In this introductory chapter we shall identify the role played by ground-water in a water resource system and discuss what is involved in the management of such a system when it is based soley or partly on groundwater. The discussion itself will be rather superficial as its sole objective is to set the stage for the chapters which follow.
The last section defines the objectives and scope of this book and describes how we intend to achieve the stated objectives.
We shall assume here, as in the entire book, that the reader is familiar with general hydrology, of both surface and groundwater, at least at an introductory level, and that he knows the hydrologic cycle and the place of groundwater in it.
1-1 ROLE OF GROUNDWATER IN WATER RESOURCE SYSTEMS AND THEIR MANAGEMENT
In order to discuss the role that groundwater may play in the management of regional water resources, let us assume that both kinds of water—surface water and groundwater—are present in relatively significant quantities in a region.
Surface Water Versus Groundwater
Actually surface water (in lakes and streams) and groundwater (in aquifers) are not necessarily separate and independent water resources. Consider, for example, the interrelations between a river (or a lake) and an adjacent aquifer, or a river passing through a region under which a phreatic aquifer exists. If the river (or lake) bed is not completely clogged, water will flow through it from the river into the aquifer when water levels in the former are higher than in the latter, and vice versa. Base flow in streams is provided by groundwater. In this way, rivers and lakes in direct continuous hydraulic contact with adjacent, or underlying aquifers serve as boundaries to the flow domain in the latter. By controlling water levels in them, we can control the flow of water through them into or out of an aquifer.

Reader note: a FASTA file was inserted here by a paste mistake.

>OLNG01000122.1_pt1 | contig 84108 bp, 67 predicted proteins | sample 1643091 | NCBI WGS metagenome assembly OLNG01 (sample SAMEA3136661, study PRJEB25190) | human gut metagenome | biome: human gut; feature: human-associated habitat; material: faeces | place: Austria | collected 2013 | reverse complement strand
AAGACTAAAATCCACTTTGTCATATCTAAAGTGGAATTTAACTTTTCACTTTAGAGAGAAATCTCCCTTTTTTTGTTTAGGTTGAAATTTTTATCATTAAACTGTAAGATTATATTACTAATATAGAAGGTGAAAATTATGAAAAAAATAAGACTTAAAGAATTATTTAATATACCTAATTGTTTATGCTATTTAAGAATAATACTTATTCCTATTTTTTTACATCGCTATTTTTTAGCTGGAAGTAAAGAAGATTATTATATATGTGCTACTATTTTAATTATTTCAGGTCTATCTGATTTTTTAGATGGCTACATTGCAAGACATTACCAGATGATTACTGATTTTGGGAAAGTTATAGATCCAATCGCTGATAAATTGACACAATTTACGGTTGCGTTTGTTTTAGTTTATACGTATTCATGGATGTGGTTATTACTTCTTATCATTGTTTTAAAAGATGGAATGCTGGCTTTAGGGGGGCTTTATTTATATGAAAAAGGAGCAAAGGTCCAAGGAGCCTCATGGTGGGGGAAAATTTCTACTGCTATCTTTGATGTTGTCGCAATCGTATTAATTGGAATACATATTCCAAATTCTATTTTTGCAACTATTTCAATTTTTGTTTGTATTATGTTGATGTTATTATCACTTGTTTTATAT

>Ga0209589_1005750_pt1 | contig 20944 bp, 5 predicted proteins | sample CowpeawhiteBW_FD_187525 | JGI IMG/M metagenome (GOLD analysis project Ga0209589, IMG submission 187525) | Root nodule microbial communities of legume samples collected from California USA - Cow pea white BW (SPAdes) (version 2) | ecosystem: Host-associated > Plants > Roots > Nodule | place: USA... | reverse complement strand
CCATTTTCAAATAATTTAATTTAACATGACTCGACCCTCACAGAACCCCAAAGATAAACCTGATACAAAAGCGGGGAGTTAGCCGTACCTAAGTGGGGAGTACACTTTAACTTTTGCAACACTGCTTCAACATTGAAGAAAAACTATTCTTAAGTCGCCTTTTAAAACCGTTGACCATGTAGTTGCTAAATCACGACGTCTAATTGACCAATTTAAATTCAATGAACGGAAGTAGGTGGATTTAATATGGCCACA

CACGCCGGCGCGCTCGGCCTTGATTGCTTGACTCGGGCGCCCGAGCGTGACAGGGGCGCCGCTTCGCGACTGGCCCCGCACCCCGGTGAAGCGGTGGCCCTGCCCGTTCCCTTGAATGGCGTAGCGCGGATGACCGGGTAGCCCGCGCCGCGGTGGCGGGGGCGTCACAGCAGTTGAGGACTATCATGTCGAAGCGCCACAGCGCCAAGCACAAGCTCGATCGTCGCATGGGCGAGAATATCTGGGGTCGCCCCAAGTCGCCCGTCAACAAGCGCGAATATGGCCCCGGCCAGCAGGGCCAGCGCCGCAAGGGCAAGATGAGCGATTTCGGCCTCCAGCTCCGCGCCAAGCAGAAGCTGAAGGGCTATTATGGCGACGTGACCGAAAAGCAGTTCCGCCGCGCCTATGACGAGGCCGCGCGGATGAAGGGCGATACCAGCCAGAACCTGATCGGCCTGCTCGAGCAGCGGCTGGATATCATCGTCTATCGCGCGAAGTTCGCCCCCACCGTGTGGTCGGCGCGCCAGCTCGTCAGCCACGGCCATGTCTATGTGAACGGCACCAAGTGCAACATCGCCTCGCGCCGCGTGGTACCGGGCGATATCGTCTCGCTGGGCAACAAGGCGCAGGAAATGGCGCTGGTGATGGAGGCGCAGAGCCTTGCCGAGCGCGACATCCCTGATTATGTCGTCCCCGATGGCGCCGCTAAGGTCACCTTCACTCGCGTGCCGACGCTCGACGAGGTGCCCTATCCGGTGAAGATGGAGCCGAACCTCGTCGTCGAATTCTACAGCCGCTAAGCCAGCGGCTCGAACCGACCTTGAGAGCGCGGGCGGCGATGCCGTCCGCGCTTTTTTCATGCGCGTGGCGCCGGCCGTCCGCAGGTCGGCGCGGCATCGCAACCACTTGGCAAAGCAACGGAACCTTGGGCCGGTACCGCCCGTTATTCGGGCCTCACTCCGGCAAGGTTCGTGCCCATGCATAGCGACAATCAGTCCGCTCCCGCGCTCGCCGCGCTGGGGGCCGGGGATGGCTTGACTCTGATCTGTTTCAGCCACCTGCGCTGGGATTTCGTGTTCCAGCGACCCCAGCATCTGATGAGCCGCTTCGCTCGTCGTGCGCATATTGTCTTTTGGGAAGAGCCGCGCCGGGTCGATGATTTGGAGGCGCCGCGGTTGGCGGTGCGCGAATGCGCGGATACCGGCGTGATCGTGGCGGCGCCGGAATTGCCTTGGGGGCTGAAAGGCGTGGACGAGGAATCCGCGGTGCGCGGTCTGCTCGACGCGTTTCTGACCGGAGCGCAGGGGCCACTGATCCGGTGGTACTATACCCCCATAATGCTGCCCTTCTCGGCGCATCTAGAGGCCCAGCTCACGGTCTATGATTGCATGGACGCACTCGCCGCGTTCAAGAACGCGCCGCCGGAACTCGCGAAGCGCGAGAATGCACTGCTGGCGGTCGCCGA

Spring discharge is another example of groundwater emerging under certain conditions at the ground surface and becoming surface runoff. By controlling groundwater levels in the vicinity of a spring, its discharge is controlled, or even stopped completely.
The above considerations apply not only to water quantity, but also to water quality, defined, for example, by some chemical species or bacteria carried with the water. Polluted surface water may easily reach and pollute groundwater.
It is thus obvious that the management of regional water resources should always include both resources simultaneously, incorporating each of them in the overall system according to its individual features. In one way or another, any control of one resource will eventually, if not immediately, affect the other. The possible time lag may be due to storage and/or the relatively slow movement of groundwater and of pollutants carried by it. One should note, however, that the water divide delineating a groundwater basin and that delineating a surface one are not necessarily geographically identical and that depending on the geographical boundaries of any considered region, management may include transfer of water from one basin to another within the framework of regional conjunctive use.
Although it seems obvious that groundwater, when present in a region, should be used conjunctively with surface water within the framework of any development and management scheme, one finds in many parts of the world a certain degree of reluctance to include groundwater in the development and management of water resources.